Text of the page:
Before you receive a dental bone graft, your dentist will perform a full oral exam and assess the health of your teeth and gums. They will also take X-rays of your jaw to determine the density of your jawbone. X-rays will be a key determining tool to measure if you need a bone graft at all.

If your dentist does decide that a graft is necessary, they will explain the procedure so that you know what to expect. This is the time to tell your oral surgeon about any medications you are taking and the general state of your health.

If you are too frail, you may not be a good candidate for dental bone grafts. You may also need to pause certain medications for a while before your procedure takes place.

Make arrangements to keep yourself comfortable after your surgery. For example, you might stock up on soft or liquid foods like soup or ice cream so you know you will have access to food you will be able to eat without pain.

Do not eat or drink anything after midnight on the day before your bone graft procedure. This will reduce your risk of aspiration (breathing in or choking on regurgitated food or drink) during your surgery.

The Procedure

All bone graft procedures begin with anesthesia. Depending on your needs, you might remain conscious during the surgery or be fully unconscious. Whichever you choose, you should be pain-free throughout the entire procedure.

If you still have any teeth in the area where your jawbone has degraded, they may be pulled before your surgery begins. This can be done during the same procedure as the graft without waiting for the tooth socket to heal.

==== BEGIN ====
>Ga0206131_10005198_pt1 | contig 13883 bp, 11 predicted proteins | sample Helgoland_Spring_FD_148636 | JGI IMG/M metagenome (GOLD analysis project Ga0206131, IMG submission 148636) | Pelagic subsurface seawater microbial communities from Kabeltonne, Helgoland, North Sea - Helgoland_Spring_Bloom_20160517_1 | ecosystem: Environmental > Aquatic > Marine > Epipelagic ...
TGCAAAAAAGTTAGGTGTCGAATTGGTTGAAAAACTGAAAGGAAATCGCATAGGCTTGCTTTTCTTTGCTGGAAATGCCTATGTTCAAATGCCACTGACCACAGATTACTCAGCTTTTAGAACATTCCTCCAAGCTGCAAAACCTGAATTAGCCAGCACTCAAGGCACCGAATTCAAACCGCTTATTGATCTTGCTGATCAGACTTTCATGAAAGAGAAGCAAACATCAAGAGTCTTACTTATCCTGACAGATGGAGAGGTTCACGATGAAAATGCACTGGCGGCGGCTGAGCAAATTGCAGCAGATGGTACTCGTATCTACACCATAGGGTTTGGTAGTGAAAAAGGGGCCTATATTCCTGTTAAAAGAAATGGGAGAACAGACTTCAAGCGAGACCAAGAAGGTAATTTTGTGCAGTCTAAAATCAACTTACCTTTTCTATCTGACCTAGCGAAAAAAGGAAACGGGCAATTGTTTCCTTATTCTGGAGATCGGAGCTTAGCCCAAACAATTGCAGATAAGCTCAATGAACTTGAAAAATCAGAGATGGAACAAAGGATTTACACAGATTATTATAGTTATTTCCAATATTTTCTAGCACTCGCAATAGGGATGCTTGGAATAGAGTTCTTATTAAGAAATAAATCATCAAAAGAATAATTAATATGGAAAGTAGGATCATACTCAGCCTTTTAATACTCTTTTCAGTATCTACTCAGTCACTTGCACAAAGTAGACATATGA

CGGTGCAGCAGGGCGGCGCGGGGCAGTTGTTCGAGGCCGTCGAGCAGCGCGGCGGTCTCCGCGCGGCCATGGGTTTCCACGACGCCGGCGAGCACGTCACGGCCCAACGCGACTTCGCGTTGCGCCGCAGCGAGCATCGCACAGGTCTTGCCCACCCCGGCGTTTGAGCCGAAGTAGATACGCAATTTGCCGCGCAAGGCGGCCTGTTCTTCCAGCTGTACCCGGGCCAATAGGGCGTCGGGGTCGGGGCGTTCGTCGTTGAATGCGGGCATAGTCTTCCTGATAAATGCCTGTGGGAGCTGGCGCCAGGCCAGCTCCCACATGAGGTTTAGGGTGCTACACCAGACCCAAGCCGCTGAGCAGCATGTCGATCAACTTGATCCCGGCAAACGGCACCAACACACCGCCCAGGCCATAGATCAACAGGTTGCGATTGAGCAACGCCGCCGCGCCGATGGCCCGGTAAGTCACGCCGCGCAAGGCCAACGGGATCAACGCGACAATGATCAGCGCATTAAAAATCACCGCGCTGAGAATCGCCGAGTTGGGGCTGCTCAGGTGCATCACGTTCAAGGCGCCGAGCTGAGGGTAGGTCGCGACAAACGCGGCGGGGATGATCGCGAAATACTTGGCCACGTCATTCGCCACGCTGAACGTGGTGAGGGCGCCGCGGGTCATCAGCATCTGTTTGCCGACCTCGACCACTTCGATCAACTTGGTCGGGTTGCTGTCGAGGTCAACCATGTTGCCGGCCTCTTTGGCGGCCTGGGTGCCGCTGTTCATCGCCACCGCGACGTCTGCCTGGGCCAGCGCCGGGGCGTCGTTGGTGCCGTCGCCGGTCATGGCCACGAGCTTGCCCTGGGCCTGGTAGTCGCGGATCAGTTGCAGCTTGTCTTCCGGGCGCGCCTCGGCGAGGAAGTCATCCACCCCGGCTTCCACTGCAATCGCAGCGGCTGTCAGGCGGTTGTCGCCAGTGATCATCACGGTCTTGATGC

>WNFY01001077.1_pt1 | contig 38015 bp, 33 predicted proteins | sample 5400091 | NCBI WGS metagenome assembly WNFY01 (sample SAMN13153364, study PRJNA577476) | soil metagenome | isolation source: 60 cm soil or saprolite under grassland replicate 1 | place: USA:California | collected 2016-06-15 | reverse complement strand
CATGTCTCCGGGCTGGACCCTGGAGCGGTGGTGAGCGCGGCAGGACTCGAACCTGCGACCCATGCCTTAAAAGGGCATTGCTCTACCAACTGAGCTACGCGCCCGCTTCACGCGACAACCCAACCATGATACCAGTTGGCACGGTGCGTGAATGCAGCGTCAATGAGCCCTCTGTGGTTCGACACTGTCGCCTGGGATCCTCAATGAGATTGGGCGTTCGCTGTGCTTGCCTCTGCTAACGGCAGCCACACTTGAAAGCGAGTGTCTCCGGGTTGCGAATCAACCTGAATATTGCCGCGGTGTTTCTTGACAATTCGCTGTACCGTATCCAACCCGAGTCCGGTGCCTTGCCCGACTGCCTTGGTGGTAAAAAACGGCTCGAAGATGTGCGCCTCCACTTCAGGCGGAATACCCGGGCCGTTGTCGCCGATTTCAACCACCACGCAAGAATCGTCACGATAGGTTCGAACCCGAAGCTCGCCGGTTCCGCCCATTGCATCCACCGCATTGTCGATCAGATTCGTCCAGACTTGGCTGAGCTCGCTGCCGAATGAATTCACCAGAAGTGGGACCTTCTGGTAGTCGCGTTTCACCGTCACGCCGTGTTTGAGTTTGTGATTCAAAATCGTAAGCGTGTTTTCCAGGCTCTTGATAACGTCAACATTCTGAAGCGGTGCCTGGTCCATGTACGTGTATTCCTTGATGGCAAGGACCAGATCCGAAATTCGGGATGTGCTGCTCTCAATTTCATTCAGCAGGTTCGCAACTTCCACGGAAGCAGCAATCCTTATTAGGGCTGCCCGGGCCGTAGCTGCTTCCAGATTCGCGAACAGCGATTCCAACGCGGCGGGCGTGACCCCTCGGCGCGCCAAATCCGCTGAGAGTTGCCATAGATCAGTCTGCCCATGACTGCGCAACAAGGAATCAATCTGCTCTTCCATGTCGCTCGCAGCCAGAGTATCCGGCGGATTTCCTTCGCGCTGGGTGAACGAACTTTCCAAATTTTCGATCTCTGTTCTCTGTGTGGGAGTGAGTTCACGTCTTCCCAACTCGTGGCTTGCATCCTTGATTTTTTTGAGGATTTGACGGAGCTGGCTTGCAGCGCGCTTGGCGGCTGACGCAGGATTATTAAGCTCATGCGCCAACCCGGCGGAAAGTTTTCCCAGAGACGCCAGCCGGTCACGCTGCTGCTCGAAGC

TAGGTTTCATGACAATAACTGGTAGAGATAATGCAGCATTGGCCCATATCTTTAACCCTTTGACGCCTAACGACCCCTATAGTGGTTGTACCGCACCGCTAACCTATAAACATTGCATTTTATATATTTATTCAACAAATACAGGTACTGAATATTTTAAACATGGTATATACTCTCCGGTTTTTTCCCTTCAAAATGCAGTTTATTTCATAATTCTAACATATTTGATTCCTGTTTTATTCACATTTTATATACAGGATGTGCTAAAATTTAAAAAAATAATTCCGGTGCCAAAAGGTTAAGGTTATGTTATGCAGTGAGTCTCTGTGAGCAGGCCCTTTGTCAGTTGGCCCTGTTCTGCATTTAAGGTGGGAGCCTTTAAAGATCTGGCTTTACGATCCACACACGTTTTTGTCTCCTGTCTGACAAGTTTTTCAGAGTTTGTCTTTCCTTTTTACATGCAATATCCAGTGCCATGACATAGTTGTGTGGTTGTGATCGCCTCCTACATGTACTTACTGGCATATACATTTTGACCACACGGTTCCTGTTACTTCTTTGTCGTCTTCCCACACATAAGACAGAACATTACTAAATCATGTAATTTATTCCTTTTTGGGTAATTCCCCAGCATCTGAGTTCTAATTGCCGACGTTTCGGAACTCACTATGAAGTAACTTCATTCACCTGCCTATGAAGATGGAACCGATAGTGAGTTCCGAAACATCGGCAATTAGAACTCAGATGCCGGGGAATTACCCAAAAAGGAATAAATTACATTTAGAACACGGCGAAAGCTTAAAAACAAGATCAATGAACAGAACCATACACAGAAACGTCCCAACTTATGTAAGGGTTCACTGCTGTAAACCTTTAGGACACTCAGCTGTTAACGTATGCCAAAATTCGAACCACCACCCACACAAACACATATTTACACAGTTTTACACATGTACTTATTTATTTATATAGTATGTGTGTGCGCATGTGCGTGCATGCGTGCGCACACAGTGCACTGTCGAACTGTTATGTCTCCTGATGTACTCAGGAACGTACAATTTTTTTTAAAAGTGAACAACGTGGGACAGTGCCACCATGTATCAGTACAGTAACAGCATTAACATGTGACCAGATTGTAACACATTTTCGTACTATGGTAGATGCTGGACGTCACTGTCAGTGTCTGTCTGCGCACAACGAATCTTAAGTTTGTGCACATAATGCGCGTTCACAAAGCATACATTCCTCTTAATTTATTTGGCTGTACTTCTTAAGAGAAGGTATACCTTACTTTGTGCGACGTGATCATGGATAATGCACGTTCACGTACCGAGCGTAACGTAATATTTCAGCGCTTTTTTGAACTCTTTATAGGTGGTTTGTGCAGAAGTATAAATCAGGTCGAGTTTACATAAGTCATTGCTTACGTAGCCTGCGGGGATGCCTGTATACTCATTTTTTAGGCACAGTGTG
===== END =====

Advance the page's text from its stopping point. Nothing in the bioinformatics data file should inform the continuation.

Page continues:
When the procedure finally begins, the first thing your surgeon will do is make an incision with a scalpel at the graft site. This gives them access to the bone lying underneath it.

If you're scheduled to receive a graft from your own bone, your surgeon will then make another incision at the donation site. This area will usually be somewhere on your leg, hip, ribs, or elsewhere in your mouth. They will use special tools to cut through your bone and take out a very small piece of it.

Once the material is ready, the surgeon will place it in the part of your jawbone that needs to be built up. If it cannot be firmly secured to the area, they may use small screws to fasten it in place.

Your surgeon will then close the area where your graft was placed. If you received bone material from your own body, they will also close that incision.

Recovery and Aftercare

For the first few days after your bone graft, you should:

  • Take the pain medication and/or antibiotics prescribed by your oral surgeon. Be sure to take them in the proper dosage amounts and finish the entire course of medication even if you are feeling better.

  • Avoid hard or sticky foods that may strain your jawbone or dislodge clotted blood from the healing site. Stick to soft foods like pudding, applesauce, and room-temperature soup.

  • Avoid hot foods and drinks, such as hot tea or soup.

  • Use ice packs or cold compresses to control any pain and swelling.

  • Brush and floss your teeth as usual, but do not disturb the graft site.